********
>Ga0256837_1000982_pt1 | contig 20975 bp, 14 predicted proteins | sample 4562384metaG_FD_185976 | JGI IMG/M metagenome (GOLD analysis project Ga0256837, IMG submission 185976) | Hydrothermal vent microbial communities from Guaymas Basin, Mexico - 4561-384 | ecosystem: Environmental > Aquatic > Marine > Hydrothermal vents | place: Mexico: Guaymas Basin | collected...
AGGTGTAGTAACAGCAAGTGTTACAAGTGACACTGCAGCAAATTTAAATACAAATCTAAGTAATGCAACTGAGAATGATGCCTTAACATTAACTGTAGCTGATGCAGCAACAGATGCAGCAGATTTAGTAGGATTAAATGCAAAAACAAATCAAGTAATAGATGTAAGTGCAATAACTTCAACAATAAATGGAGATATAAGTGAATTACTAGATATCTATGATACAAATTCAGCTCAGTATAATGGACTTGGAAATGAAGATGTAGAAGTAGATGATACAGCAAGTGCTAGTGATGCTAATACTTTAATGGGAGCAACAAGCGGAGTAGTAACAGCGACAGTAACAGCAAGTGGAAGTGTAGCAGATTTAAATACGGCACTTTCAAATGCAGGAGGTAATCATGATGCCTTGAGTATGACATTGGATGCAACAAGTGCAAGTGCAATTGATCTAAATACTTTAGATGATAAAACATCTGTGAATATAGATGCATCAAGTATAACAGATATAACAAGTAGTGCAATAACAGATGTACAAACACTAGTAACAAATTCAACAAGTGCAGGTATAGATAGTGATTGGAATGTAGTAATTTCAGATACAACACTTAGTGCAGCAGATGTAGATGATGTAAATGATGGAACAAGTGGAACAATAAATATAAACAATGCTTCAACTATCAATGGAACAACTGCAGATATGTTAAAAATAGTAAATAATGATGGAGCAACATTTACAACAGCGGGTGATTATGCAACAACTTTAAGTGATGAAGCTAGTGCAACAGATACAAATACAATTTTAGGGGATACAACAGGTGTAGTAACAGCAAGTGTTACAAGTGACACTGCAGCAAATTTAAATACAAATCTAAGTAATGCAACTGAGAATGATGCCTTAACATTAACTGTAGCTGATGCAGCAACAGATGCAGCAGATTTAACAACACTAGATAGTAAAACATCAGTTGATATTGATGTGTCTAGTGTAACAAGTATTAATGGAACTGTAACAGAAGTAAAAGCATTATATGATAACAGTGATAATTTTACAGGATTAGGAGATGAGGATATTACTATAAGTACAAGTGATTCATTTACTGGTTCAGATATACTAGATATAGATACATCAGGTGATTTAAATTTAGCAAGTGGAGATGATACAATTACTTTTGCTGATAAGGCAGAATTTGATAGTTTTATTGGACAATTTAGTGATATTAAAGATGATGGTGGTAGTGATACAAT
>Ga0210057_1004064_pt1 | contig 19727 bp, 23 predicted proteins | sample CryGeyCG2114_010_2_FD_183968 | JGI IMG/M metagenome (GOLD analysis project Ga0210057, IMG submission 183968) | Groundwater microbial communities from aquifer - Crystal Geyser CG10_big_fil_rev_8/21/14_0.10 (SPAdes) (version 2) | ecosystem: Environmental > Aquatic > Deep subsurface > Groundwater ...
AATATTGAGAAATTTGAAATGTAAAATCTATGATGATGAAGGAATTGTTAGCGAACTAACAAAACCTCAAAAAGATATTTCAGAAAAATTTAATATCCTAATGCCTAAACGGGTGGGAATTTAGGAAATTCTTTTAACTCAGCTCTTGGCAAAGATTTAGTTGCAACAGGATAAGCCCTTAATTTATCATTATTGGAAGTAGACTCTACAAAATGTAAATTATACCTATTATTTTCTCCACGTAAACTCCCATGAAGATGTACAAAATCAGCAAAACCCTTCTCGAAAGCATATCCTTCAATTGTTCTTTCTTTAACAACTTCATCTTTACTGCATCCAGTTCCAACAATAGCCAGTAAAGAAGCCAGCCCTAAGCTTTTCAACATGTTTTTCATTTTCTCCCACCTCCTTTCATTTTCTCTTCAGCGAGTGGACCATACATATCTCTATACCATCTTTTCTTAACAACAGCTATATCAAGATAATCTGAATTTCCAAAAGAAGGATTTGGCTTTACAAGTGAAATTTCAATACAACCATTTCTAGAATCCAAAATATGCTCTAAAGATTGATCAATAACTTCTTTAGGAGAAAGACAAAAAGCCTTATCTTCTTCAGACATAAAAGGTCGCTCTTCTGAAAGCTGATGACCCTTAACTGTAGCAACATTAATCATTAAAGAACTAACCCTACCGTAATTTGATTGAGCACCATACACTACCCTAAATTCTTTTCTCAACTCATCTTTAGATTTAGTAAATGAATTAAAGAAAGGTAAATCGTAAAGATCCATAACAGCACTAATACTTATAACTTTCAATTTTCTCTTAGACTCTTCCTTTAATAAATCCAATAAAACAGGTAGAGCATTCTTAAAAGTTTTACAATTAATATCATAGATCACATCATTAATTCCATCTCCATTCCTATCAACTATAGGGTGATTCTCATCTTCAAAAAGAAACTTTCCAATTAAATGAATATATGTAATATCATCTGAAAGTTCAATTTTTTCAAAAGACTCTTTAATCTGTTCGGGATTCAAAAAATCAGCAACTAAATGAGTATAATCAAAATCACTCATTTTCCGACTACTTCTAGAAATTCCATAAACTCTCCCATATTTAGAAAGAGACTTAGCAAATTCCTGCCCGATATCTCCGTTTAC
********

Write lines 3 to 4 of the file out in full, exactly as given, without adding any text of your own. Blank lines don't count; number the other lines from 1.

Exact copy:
>Ga0210057_1004064_pt1 | contig 19727 bp, 23 predicted proteins | sample CryGeyCG2114_010_2_FD_183968 | JGI IMG/M metagenome (GOLD analysis project Ga0210057, IMG submission 183968) | Groundwater microbial communities from aquifer - Crystal Geyser CG10_big_fil_rev_8/21/14_0.10 (SPAdes) (version 2) | ecosystem: Environmental > Aquatic > Deep subsurface > Groundwater ...
AATATTGAGAAATTTGAAATGTAAAATCTATGATGATGAAGGAATTGTTAGCGAACTAACAAAACCTCAAAAAGATATTTCAGAAAAATTTAATATCCTAATGCCTAAACGGGTGGGAATTTAGGAAATTCTTTTAACTCAGCTCTTGGCAAAGATTTAGTTGCAACAGGATAAGCCCTTAATTTATCATTATTGGAAGTAGACTCTACAAAATGTAAATTATACCTATTATTTTCTCCACGTAAACTCCCATGAAGATGTACAAAATCAGCAAAACCCTTCTCGAAAGCATATCCTTCAATTGTTCTTTCTTTAACAACTTCATCTTTACTGCATCCAGTTCCAACAATAGCCAGTAAAGAAGCCAGCCCTAAGCTTTTCAACATGTTTTTCATTTTCTCCCACCTCCTTTCATTTTCTCTTCAGCGAGTGGACCATACATATCTCTATACCATCTTTTCTTAACAACAGCTATATCAAGATAATCTGAATTTCCAAAAGAAGGATTTGGCTTTACAAGTGAAATTTCAATACAACCATTTCTAGAATCCAAAATATGCTCTAAAGATTGATCAATAACTTCTTTAGGAGAAAGACAAAAAGCCTTATCTTCTTCAGACATAAAAGGTCGCTCTTCTGAAAGCTGATGACCCTTAACTGTAGCAACATTAATCATTAAAGAACTAACCCTACCGTAATTTGATTGAGCACCATACACTACCCTAAATTCTTTTCTCAACTCATCTTTAGATTTAGTAAATGAATTAAAGAAAGGTAAATCGTAAAGATCCATAACAGCACTAATACTTATAACTTTCAATTTTCTCTTAGACTCTTCCTTTAATAAATCCAATAAAACAGGTAGAGCATTCTTAAAAGTTTTACAATTAATATCATAGATCACATCATTAATTCCATCTCCATTCCTATCAACTATAGGGTGATTCTCATCTTCAAAAAGAAACTTTCCAATTAAATGAATATATGTAATATCATCTGAAAGTTCAATTTTTTCAAAAGACTCTTTAATCTGTTCGGGATTCAAAAAATCAGCAACTAAATGAGTATAATCAAAATCACTCATTTTCCGACTACTTCTAGAAATTCCATAAACTCTCCCATATTTAGAAAGAGACTTAGCAAATTCCTGCCCGATATCTCCGTTTAC